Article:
Mother May I

I have but a few pictures.

Memories of her voice.

My sister and I have no choice.

Past dark smiling silence.

Grand is the knowledge death gives us.

Running through Chester Park in Chester, PA, there’s this hill. Youth gets you to its peak very easily.

This certain day, I vividly remember a song because my Mother would sing it to me:

My name is Michael
I got a nickel
I got a nickel shiny and new
I’m going to buy you all kinds of candy
That’s what I’m gonna do!

I also heard it on Sesame Street (skit helped give me a vivid memory) or Electric Company.

Loved it because it had my name in it.

I’m but two.

Maybe three

Running with my Dad.

I hear another song Mom would sing.

I see my Mom off in the distance.

She was so beautiful.

Her eyes the skyward kind.

I want to wait for her.

I look down to see Japanese beetles falling off flowers like skydivers out of sight.

Buttercups to my chin.

I’m laughing.

Beautiful sunshine is my life.

Calm.

A plane flies over.

I look up so quickly to see the sound [sic] I become dizzy.

What is better?

There is unmistakable happiness flowing through my soul.

This day is my first memory.

My clothes were light, bright on Black block party skin.

Radiant.

Philly cultured.

My Father, who was stationed in the US Embassy in Hamburg during Vietnam, is German engineering at its finest.

“Vamoose!” he would say whenever we kid like worked his nerves. There was always something solitary about his mood.

Was it the war?

Back to the hill.

We flew kites that day.

Got a kick out of my Father running like me.

Stomping.

You could hear the ground before him.

My arms flailing just to ensure this kite…yes with knotted rags attached…it was the paper kind…could grab the universal winds of change and soar to my parents are with me gleeful heights of mine.

If I only knew, I would have ran to my Mom and squeezed her until her soul melted into my heart…and also my mind…so her wisdom could guide me through the subsequent tumultuous struggles of time.

There are no regrets.

I was talking to a publicist the other day and said something I thought I’d never say. We were discussing my book before a conference call with a potential publisher, and I told her I have no regrets…even my Mom’s death.

Some might think that’s absurd.

The explanation is simple. Of course I wish my Mom were alive. I’d be with her this very second, but her death has given me life.

She lives through me.

She lives through my sister.

She lives through my niece.

She lives through my children.

I cry often for her.

I asks her to show me the way.

This is not about God.

I don’t go to her grave.

It’s bullshit.

She’s not there.

Flowers are dead.

Grass grows.

You must know every moment I’m not with my children and reality hits me, I weep because I feel they are alone.

I’m a parent who wants to give them human toughness in every nanosecond. A lesson in the past before the next blink’s future.

Mom’s soul.

My sister and niece are her and so is my daughter.

Every woman has her sadness. I know this because I see it everyday in my sis.

Midnight Train to Georgia…

Haphazard themes and dreams and frustrations and failed relationships and moments of inglorious solitude shifted me to this spot from then to now.

May 10th, 1988 a wonderful girl, Denika Clark…Deni as we called her…led me into a church. I don’t remember the sermon, just how beautiful she was. After the service, there was a call for anyone to be saved.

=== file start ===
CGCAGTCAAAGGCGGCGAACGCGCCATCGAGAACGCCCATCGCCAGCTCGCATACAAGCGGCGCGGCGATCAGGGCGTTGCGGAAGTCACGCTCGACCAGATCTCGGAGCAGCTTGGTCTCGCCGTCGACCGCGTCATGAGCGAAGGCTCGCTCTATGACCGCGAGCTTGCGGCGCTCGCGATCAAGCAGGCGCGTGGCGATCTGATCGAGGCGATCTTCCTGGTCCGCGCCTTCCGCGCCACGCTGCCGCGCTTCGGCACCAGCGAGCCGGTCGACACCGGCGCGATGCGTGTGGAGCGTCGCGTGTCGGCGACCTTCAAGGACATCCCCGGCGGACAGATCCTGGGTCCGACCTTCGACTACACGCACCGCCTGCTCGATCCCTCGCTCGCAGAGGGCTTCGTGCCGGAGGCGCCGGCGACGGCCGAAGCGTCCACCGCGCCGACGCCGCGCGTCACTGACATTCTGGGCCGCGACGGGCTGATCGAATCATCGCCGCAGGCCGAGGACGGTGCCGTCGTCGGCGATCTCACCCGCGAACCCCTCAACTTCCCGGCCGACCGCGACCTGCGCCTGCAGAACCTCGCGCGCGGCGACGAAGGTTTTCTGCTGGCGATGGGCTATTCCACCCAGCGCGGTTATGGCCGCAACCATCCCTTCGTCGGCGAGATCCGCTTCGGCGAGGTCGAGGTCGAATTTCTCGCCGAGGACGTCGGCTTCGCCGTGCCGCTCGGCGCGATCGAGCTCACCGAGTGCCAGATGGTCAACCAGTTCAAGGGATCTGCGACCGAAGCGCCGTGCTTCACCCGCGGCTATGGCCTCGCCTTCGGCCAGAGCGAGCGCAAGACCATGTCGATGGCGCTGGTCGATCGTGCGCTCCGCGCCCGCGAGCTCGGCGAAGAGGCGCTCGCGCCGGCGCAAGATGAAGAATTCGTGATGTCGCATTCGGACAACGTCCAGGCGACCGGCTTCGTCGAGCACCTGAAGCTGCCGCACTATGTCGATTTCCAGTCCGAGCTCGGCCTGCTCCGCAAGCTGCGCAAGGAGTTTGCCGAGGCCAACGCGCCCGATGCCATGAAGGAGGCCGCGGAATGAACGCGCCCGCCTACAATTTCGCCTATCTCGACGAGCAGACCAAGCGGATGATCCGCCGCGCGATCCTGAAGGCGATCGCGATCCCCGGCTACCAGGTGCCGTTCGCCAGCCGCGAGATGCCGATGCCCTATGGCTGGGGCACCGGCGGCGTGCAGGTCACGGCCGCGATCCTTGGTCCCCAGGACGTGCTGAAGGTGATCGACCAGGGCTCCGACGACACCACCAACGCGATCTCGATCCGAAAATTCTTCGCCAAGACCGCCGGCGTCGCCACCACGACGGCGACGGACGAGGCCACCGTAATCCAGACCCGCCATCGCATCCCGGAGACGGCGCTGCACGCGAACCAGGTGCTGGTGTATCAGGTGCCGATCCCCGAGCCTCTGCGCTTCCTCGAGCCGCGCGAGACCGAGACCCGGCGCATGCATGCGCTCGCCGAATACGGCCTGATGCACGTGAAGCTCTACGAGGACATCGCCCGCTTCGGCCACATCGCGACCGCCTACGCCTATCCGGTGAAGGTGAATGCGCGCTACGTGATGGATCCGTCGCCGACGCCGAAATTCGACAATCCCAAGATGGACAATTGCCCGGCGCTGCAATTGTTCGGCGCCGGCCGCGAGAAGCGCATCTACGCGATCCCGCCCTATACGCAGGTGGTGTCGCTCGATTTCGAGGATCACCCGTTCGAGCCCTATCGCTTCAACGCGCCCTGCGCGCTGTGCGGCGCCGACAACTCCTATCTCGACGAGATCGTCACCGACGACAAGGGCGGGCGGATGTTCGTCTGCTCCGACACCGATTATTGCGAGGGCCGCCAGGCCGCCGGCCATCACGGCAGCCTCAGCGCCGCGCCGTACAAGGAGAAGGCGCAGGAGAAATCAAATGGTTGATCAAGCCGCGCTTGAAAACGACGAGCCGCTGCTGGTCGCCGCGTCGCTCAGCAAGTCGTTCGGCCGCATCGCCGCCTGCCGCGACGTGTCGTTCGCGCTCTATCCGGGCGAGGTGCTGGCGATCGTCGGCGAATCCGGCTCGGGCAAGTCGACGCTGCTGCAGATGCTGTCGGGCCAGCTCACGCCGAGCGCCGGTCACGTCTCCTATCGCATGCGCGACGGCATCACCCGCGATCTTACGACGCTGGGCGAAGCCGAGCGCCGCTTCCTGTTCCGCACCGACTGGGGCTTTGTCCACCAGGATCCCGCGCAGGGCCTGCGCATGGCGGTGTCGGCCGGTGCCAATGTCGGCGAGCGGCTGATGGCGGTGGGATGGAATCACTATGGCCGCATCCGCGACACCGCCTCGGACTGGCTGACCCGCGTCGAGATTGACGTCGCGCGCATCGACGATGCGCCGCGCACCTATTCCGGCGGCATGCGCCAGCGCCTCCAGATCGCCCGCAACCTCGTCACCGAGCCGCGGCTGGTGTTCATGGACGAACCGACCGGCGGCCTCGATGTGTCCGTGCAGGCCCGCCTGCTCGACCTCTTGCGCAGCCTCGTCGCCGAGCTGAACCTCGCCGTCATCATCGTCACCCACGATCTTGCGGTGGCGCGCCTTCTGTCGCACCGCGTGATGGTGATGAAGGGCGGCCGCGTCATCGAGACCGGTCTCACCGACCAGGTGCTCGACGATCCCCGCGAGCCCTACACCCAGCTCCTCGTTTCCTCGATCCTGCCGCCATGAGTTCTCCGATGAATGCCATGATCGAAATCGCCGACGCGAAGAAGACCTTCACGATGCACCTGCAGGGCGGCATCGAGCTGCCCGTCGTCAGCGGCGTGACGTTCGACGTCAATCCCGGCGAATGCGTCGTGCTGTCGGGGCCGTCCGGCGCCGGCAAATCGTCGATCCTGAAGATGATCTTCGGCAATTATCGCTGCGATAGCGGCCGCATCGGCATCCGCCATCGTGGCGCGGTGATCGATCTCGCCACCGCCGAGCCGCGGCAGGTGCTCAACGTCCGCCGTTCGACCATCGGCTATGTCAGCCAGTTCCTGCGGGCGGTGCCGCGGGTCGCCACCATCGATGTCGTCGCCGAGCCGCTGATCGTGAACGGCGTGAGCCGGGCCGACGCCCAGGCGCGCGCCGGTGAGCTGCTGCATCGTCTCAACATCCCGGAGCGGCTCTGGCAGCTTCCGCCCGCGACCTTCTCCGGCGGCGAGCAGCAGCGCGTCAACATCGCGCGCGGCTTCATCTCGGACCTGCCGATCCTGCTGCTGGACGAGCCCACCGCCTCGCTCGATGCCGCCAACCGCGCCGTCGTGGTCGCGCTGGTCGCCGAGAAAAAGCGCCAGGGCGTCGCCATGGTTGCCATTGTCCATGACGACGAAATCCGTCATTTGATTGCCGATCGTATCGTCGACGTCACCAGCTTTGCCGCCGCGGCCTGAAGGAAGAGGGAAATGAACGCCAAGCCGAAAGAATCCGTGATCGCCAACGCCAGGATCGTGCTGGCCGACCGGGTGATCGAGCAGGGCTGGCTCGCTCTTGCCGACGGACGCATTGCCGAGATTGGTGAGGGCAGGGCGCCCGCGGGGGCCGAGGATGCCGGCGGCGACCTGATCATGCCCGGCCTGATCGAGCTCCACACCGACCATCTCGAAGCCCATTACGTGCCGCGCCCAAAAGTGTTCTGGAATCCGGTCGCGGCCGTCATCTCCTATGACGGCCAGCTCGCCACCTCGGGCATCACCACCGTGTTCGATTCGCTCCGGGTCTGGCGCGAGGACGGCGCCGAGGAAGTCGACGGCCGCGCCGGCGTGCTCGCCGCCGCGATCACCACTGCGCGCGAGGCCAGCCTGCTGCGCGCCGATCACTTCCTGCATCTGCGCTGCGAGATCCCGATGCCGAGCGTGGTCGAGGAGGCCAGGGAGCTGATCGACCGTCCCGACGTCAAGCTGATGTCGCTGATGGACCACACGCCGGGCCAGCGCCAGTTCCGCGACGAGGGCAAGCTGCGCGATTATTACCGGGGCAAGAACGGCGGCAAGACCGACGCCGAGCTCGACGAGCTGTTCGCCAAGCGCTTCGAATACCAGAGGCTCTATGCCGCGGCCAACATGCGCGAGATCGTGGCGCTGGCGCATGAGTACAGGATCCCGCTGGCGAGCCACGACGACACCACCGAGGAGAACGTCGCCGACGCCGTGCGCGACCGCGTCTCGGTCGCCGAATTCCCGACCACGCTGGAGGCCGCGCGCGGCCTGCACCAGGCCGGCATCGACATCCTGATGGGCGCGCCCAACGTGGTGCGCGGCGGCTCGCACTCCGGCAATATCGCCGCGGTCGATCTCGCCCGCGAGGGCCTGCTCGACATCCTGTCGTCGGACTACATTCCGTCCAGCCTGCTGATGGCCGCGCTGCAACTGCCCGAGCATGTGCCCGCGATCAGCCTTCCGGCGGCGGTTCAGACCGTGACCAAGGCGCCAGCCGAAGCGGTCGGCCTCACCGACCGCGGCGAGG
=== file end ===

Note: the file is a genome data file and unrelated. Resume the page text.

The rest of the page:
There was that voice I alluded to earlier. Without processing, I got out of my seat. 20 I was.

I spoke in tongues without knowing what was going on. It shocked the pastor.

Yeah, what the…

My Mother was gone but less than two months.

Denika’s smile and absolute purity floated me like  freshly baked pie smell  from a window sill.

She could sing too.

I wanted her parents to be my in-laws.

Her Mother reminded me of Suzette Charles.

Deni sung like her.

Kiss me in the rain.

She’s a pastor’s wife.

Spiritually gifted and sane.

My Mom has four great grandchildren.

They are all great.

Wish they’d known her soul.

I get angry when I see kids cussing at their Mothers.

I want to smack the shit out of them.

They just don’t understand. Do they?

Mother May I?

10 Responses to “Mother May I”

  1. Ron Glover says:

    I just want you to know that I read this. Other than that I have no words…

  2. Too much disrespect going on. It’s gotta stop. It feels like Moms are the last people we love and that’s even becoming tattered…

  3. Ron Glover says:

    I ride the bus with several women in their mid 50′s, some older and they go to work everyday at these hotels and talk about how they hate their jobs but they have to do it for their grown kids or grandkids that their raising. This lady just talked about how she helped pay for her 32 year old sons wedding and her and his wife barely speak.

    The stuff is heartbreaking.

  4. Very sad. If my Mom were alive she’d be the queen of the world in my eyes…a finger she wouldn’t lift.

  5. Ron Glover says:

    That’s how it should be.

    Sons need to be protectors of their mothers more than their own fathers.

  6. Miranda says:

    Beautiful, simply beautiful.

  7. CoachLok says:

    Amazing Michael. Lost my Mom way too young on a New Years Eve. She held my 28 yr old son for a mere 5 months. At least they had that time. My daughter was born on New Years Eve 2 yrs later. Didn’t erase the pain of the date – but gave it a new meaning. Peace.

  8. Desti says:

    Beautiful tribute to your mom. Your entire being is a reflection of who she was. As are your children. Good job Michael <3

  9. Thank you all. The fam gave me direction. My sister is now my biggest supporter and greatest critic. I neeeds that.

  10. [...] Life is too short (something else I wrote of my Mom). Past failure can always be transformed into life sustaining success. [...]

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